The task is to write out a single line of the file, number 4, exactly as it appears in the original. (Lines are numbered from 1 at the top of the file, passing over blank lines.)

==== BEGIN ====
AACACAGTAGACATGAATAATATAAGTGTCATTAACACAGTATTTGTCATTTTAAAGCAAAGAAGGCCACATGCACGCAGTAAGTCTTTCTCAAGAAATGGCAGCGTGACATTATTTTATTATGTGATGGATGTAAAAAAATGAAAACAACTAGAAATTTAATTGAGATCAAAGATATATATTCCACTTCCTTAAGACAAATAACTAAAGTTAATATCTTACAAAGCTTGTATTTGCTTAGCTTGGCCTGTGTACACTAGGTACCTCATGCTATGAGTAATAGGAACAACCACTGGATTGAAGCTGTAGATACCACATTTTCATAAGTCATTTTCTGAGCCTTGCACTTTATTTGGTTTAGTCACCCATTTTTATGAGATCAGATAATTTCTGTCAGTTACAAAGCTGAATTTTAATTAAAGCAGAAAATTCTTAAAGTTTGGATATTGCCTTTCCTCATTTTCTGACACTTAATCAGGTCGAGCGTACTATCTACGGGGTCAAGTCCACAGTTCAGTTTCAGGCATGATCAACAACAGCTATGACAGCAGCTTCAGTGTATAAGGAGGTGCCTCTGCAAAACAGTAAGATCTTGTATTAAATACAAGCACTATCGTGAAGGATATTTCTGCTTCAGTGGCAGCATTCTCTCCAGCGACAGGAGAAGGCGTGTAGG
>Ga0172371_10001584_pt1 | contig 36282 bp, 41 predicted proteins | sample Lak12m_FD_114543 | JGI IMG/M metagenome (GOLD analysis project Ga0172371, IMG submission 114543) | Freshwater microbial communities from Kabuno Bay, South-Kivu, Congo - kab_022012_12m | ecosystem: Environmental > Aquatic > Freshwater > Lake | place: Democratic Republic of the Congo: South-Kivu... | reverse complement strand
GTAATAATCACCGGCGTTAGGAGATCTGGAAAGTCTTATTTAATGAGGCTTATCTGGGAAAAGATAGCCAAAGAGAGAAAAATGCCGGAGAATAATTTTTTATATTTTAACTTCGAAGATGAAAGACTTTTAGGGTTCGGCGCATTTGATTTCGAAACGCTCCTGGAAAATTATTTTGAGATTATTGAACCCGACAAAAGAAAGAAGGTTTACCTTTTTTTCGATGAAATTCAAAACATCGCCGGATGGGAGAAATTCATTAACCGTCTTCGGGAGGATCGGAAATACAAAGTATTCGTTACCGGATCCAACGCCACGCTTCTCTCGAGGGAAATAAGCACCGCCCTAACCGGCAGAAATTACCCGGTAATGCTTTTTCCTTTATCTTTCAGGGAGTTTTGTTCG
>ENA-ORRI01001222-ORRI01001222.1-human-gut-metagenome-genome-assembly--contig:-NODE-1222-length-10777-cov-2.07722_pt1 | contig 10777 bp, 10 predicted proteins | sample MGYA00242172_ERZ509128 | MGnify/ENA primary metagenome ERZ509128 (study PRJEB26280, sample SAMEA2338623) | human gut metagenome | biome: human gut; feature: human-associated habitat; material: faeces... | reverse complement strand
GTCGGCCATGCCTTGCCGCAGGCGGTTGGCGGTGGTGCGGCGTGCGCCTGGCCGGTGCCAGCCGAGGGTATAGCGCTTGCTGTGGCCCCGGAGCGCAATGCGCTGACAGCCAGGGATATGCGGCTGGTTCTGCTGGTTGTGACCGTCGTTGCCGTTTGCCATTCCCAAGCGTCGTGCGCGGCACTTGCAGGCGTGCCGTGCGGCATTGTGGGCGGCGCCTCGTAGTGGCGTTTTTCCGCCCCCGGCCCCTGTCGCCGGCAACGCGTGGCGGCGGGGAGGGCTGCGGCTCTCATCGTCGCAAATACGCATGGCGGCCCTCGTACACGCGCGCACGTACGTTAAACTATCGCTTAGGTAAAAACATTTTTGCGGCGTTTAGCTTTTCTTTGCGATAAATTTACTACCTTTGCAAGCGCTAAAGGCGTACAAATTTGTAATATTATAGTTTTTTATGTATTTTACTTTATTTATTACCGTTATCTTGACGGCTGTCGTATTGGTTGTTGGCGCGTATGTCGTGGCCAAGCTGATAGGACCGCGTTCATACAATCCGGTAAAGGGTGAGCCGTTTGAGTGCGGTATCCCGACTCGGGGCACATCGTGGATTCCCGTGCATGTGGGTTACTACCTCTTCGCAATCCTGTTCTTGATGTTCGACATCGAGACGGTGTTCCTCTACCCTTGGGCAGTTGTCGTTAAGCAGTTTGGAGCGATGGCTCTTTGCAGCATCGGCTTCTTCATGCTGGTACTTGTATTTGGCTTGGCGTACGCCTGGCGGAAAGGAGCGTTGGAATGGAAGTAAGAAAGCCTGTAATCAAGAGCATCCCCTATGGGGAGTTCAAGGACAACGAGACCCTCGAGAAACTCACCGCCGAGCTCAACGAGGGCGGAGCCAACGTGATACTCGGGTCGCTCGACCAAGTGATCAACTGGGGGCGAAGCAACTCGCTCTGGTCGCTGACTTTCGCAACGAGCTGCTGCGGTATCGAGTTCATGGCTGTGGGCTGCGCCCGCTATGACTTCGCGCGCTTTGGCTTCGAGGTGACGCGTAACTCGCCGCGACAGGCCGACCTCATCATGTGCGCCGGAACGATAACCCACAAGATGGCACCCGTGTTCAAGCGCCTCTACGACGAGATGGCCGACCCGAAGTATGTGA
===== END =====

>ENA-ORRI01001222-ORRI01001222.1-human-gut-metagenome-genome-assembly--contig:-NODE-1222-length-10777-cov-2.07722_pt1 | contig 10777 bp, 10 predicted proteins | sample MGYA00242172_ERZ509128 | MGnify/ENA primary metagenome ERZ509128 (study PRJEB26280, sample SAMEA2338623) | human gut metagenome | biome: human gut; feature: human-associated habitat; material: faeces... | reverse complement strand